Managing

All cashed up with no place to go

James Thomson /

Profit reporting season on the Australian Securities Exchange is a great time for entrepreneurs of all shapes and sizes to get some great intelligence about their big rivals.

While most entrepreneurs would shudder at the idea of telling the world about their sales, profits, margins, borrowings, wages bill and divisional performance, listed companies have to do it twice a year.

If one of your rivals is listed on the sharemarket, you should be downloading their half-yearly and yearly results and poring over them to see where margins are being stretched, what sort of money is being spent on marketing and development and where potential problem areas might be developing – if your listed rivals are facing trouble in a particular area, those same headwinds might eventually hit you.

CommSec’s chief economist Craig James has done some of the hard work in analysing the performance of big corporates from a more big picture view, examining the results of 109 ASX 200 companies that have reported full year profits and 32 companies that have announced half-year results to extract some big picture trends.

James is surprisingly upbeat, pointing out that not only did 85% of companies produce profits, but two-thirds actually reported increases in profits.

The average profit growth was 32% and while this was skewed by the phenomenal results of big miners such as BHP Billiton, company excluded profits still increased by 9.3%.

It’s not a brilliant year, but it’s nothing to sneeze at either.

“Corporate Australia is still making money. When you consider the gloom and doom espoused in recent months – especially about the United States and European economies – the situation in Australia is far from dire.”

James also points out something that has been missed among the widespread concern about the worrying profit outlook for the year ahead – the fact that corporate Australia is relatively cashed up, with companies including ASX, Fortescue Metals, Woolworths and biotech leader Mesoblast sitting on growing piles of cash.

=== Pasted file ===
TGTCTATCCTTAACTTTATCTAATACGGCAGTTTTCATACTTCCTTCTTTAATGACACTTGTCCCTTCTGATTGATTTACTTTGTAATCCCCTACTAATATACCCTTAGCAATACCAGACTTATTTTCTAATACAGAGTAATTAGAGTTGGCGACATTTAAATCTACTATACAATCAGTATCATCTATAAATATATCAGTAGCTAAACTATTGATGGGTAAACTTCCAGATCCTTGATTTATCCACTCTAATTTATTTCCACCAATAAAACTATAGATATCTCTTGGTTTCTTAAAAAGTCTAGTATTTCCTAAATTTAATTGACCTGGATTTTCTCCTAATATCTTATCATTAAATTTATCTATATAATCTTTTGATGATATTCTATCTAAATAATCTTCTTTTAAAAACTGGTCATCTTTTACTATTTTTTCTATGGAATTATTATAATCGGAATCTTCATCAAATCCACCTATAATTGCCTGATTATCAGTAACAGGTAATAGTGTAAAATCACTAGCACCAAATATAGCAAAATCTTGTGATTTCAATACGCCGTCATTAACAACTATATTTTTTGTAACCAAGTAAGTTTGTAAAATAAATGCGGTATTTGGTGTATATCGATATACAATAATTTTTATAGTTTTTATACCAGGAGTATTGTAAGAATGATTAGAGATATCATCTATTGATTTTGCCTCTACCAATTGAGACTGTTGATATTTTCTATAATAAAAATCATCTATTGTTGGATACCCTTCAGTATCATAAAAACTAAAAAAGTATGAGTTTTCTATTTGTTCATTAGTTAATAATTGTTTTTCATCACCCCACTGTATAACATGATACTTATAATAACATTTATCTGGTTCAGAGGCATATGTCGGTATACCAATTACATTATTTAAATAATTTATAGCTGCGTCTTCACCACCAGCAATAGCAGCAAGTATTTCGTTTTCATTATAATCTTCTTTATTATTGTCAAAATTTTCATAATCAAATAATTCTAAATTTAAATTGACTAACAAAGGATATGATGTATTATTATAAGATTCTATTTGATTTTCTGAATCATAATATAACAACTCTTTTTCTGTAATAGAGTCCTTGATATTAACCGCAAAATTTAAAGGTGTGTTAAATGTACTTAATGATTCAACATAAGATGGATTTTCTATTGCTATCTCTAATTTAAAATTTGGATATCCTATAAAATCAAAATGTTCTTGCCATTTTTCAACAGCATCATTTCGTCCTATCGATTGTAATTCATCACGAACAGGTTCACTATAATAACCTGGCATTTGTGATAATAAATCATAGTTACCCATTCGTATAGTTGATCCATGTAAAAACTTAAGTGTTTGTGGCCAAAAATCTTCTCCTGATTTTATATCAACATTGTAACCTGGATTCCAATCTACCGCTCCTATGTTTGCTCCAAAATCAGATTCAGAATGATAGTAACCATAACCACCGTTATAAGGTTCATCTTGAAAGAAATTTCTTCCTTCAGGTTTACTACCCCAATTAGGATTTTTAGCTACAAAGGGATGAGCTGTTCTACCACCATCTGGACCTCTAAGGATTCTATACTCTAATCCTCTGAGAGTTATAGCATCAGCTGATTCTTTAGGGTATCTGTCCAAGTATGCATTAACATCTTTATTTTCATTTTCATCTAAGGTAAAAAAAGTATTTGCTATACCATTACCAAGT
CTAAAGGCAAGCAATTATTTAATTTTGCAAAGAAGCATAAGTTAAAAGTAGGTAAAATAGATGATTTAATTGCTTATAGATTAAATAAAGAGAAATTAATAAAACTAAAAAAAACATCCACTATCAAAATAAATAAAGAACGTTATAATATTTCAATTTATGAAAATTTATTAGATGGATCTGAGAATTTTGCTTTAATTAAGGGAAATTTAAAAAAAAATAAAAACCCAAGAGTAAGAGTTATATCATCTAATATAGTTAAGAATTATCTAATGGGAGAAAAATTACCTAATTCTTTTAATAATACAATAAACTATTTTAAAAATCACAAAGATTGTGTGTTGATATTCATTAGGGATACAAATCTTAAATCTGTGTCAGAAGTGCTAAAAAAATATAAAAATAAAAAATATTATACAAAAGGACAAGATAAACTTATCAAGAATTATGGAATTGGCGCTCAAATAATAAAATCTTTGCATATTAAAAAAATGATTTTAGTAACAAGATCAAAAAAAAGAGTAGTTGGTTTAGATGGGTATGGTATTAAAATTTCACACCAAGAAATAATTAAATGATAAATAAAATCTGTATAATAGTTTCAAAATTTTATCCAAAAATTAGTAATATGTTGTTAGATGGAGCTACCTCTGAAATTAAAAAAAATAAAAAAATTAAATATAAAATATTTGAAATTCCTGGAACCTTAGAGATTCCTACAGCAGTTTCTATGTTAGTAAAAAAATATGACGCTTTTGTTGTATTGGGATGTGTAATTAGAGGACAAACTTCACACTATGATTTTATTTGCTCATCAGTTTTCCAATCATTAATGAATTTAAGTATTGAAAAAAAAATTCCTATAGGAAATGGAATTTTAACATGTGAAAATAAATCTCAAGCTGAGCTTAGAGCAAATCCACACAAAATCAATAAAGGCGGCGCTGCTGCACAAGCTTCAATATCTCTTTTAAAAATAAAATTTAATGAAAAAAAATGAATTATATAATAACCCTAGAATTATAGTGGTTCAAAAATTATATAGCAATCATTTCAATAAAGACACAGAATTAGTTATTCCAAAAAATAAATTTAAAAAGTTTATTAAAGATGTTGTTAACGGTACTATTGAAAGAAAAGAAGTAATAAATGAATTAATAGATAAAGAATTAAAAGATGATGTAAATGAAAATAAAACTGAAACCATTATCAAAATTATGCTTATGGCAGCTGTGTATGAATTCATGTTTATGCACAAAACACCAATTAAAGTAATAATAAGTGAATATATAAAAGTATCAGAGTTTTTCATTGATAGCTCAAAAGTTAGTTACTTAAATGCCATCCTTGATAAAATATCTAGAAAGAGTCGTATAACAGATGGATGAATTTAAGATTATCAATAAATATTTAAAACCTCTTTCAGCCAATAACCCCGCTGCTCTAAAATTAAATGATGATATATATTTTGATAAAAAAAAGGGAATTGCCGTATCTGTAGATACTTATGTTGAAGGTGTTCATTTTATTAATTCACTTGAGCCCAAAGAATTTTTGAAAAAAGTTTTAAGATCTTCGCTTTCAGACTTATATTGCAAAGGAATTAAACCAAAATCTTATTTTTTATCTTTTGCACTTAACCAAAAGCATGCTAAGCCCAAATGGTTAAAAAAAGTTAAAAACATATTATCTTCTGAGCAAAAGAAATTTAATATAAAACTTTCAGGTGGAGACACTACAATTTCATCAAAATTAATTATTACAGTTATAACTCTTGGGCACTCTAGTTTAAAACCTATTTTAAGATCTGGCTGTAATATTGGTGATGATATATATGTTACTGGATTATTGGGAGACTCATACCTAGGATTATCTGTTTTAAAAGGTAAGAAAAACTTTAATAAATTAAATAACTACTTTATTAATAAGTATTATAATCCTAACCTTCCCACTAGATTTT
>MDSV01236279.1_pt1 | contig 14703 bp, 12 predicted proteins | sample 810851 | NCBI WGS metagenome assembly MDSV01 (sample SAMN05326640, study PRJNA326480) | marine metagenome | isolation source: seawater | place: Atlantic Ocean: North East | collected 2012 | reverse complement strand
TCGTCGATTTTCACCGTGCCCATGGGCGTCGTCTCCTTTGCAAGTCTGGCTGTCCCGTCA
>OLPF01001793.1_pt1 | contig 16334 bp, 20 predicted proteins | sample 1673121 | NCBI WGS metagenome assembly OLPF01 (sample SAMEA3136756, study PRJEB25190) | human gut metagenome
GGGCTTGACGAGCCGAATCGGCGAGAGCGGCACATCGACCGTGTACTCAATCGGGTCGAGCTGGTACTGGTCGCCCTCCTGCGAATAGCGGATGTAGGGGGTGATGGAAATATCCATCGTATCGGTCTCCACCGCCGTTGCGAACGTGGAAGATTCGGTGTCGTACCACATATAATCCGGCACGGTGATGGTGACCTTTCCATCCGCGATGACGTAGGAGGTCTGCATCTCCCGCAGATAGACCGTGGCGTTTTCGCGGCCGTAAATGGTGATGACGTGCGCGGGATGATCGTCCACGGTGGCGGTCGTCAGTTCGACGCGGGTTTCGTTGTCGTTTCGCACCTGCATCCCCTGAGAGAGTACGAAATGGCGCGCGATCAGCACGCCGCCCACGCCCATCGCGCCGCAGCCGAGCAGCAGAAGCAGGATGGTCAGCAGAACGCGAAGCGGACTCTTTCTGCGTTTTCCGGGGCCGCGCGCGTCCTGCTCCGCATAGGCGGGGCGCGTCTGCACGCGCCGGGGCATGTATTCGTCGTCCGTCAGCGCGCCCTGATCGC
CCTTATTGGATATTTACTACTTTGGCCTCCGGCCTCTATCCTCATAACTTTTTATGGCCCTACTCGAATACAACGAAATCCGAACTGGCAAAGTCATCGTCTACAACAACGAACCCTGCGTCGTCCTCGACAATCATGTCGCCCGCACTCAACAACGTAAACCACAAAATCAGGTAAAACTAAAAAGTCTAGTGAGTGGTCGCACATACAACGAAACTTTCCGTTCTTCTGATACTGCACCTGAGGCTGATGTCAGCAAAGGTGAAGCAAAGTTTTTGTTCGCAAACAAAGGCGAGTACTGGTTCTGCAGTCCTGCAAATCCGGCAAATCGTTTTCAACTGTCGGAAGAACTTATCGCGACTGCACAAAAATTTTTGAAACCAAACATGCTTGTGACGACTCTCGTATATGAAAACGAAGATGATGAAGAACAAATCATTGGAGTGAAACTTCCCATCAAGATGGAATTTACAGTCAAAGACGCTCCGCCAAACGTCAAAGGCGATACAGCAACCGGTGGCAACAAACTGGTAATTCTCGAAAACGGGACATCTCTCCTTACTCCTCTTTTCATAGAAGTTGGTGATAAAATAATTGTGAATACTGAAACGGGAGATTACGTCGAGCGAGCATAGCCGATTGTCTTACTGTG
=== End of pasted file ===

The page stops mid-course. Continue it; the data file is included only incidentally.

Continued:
But they have a problem: How should this cash be used in the current environment?

Despite the pressure many SMEs find themselves dealing with as conditions deteriorate, my sense is that the cash issue (problem is hardly the right word) is one that many small- and medium-sized businesses are also dealing with. SMEs have played it cautiously since the GFC, reducing debt and keeping a tight rein on funding, and balance sheets are in good shape.

In better economic times, there’s little doubt that company leaders with cash to spend would rush and make an acquisition. But with investors nervous, that option isn’t as clear-cut as it might have been.

Buy the wrong asset or mismanage the integration of the deal and investors will punish you.

Which is why, as Craig James says, we’ve seen companies return money to shareholders in the form of higher dividends or, more prominently, share buybacks.

“In the current conservative investing climate, investors will closely look at strategies employed by companies. And if companies are not making good use of shareholder funds, then they will be under pressure to explain future plans.”

This risk-adverse stance should get entrepreneurs thinking.

While an investor might say it’s better to return cash to the owners of the business than chase risky deals, entrepreneurs who have managed their business through the difficult cycle of the last few years might sense a real opportunity.

Just when it appeared asset prices were starting to rise, the market turmoil has turned that around. If your business does have the capacity to orchestrate a deal, you might find that you can pick up a bargain and grow your sales, market share or geographic spread.

Due diligence will be crucial in any deal, but the key is to remain alive to any opportunities – particularly when cashed-up corporates appear to be looking elsewhere.

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